In the fourth grade, I hated reading. I loathed the boredom and the monotonous page-turning made me nauseous.
There were a few books here and there that would catch my eye, however. The ‘self-aware tween navigating public school with a nutty friend and documenting it all through diary entry’, format in Diary of a Wimpy Kid, Dear Dumb Diary and Dork Diaries was appealing because of the digestible format (in other words, lots of pictures).
I restricted myself to this hyper-specific genre in an attempt to avoid anguishing boredom. So, other than skimming through class-assigned literature, I read nothing else. Sadly, this theme in my journey lasted up until high school. From AR (Accelerated Reader) tests in elementary school to comprehension tests in middle and high, I, like many others, read for a grade—not for personal enjoyment.
This ability to read because we want to and not just because we must lost its way in the maze of all-nighters, lack of reading choices in classes, and unattainable expectations we set for ourselves regarding reading amount and genres.
In the eleventh grade, my AP English teacher talked to my peers and me about her love for reading. She then said something that changed my outlook on reading forever: “If you don’t like it, put it down.”
If I don’t like a book, I can easily put it down.
It seemed so simple when she said it and it made complete sense, but it never occurred to me that it was something I could do. I didn’t have to keep reading a book that made me miserable.
So I started to read again. I read a fantasy book, left one unfinished, read another fantasy story, read a young adult fiction, put down a science fiction one, and kept going. I began to actually use the library. I felt accomplished.
To find what genre I enjoyed, I had to go through trial and error, which requires putting down books and finding new ones in different genres. Go to your local library or bookstore (I strongly advise the library, it’s free!) , pick up any title or book cover that appeals to you, and read a few pages. If you can’t put it down, get it. If you don’t like it, put it back.
Going on social media is a great way to find book recommendations as well. #BookTok on TikTok is a community overflowing with people with a true fervor for reading and offering tips and resources. Even searching ‘(insert your interest) book recommendations’ on the app is a quick way to get started.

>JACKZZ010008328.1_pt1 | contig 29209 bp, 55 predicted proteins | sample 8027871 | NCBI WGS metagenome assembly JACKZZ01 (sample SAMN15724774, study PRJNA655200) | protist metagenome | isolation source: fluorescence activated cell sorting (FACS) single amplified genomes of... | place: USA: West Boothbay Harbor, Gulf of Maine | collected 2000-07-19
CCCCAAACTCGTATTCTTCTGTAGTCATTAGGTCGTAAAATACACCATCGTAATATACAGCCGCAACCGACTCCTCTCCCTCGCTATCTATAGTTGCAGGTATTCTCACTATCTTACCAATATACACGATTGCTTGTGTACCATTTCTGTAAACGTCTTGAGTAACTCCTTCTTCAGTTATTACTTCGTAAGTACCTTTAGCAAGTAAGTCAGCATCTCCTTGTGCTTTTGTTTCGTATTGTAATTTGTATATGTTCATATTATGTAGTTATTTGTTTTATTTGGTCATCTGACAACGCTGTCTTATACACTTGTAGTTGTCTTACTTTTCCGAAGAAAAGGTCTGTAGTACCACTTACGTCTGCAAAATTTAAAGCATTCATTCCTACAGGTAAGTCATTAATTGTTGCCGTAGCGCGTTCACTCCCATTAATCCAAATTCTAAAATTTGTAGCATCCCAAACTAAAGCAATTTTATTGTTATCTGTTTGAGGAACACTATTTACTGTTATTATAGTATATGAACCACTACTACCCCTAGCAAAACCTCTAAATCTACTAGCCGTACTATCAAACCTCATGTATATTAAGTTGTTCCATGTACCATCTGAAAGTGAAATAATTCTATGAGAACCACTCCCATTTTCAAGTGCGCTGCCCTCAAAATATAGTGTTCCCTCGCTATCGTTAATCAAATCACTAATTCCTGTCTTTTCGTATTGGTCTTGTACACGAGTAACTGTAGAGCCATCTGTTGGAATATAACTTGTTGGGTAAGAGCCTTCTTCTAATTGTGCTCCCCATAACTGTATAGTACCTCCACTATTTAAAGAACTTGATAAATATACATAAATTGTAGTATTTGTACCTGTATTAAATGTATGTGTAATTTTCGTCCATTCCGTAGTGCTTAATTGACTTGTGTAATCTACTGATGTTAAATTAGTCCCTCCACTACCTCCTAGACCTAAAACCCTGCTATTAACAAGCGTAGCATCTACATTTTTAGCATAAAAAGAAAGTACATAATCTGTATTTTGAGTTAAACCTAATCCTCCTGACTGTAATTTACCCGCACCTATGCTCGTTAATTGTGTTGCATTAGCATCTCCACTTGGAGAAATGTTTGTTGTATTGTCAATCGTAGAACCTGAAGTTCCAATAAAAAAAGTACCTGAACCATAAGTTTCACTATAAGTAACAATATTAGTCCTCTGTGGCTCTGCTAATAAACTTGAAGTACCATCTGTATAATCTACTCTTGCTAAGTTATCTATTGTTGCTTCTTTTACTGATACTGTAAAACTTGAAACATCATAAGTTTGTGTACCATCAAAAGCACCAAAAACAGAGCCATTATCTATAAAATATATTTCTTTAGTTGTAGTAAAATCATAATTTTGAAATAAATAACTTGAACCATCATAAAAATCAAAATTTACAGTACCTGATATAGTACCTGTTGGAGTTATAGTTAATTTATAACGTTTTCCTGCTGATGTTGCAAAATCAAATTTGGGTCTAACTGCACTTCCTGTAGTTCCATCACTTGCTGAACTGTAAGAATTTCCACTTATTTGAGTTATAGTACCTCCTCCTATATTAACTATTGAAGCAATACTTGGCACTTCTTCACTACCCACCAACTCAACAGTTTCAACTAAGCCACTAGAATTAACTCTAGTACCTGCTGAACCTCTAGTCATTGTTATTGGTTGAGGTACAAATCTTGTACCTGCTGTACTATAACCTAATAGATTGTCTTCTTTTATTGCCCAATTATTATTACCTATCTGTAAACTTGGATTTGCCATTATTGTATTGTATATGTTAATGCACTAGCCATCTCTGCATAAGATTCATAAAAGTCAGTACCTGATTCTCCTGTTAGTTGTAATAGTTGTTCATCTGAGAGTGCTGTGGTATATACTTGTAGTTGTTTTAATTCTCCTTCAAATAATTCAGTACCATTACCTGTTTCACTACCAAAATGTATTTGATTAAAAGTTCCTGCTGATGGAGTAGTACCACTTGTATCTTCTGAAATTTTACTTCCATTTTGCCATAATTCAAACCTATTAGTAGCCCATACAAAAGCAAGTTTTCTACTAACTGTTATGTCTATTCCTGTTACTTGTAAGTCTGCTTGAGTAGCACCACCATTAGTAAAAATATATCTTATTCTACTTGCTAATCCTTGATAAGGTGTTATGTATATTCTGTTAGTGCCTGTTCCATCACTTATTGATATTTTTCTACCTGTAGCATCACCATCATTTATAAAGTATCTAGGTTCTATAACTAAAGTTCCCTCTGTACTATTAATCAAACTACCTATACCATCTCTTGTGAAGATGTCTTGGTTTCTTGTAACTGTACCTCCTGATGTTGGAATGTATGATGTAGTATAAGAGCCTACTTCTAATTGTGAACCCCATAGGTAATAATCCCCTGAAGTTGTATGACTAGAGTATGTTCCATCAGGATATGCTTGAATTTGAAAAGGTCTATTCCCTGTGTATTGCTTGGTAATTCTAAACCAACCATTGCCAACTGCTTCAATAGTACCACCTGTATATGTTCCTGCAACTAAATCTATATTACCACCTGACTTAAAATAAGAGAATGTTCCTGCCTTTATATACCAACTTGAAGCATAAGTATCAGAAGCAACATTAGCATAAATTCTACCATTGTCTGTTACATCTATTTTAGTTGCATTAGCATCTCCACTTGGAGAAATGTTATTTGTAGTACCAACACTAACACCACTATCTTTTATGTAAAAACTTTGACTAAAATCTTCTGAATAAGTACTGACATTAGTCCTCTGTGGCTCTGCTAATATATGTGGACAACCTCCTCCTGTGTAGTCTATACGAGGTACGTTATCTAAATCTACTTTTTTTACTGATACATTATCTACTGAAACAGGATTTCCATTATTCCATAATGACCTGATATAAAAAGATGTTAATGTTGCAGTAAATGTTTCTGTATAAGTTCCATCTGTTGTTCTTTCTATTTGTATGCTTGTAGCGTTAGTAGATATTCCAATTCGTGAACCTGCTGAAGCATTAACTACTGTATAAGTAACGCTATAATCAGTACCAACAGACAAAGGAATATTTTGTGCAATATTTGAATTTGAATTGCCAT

For many of us who wish to get back into reading, we set drastic goals to meet or overpass the reading records we had when we were young. Some of us went from reading 10 novels and 5 ambitious fan fictions a month consecutively to merely grazing through articles and textbook pages.
It is crucial to make reasonable goals according to your lifestyle—chances are, you are no longer an 11-year-old with too much time to spend on Wattpad. Try reading one book a month to start. Find one that is interesting and easy to digest, like a young-adult romance or a book in the same genre as your childhood favorites.
Apps like GoodReads and StoryGraph made it easier for me to keep track of my goals and find new books. In both, users can add friends, make TBR (To Be Read) and other lists and set yearly reading goals. Users can also track their reading progress by page number and see their friends’ progress and lists.
When I shifted my mindset on reading, I expanded my mind to a world of intriguing literature. I’ve realized I enjoy young adult beach-town mysteries like We Were Liars by E. Lockhart, nonfiction novels regarding socio-political commentary like Cultish: The Language of Fanaticism by Amanda Montell, and dramatic, profound, women-led fictions like My Year of Rest and Relaxation by Ottessa Moshfegh.
Getting back into reading requires patience. It can be a slow journey, but that does not mean it has to be a dreadful one. Give yourself the time and reassurance to let go of the feeling scholastic reading gives you. Allow yourself to do something out of pure enjoyment—you deserve it.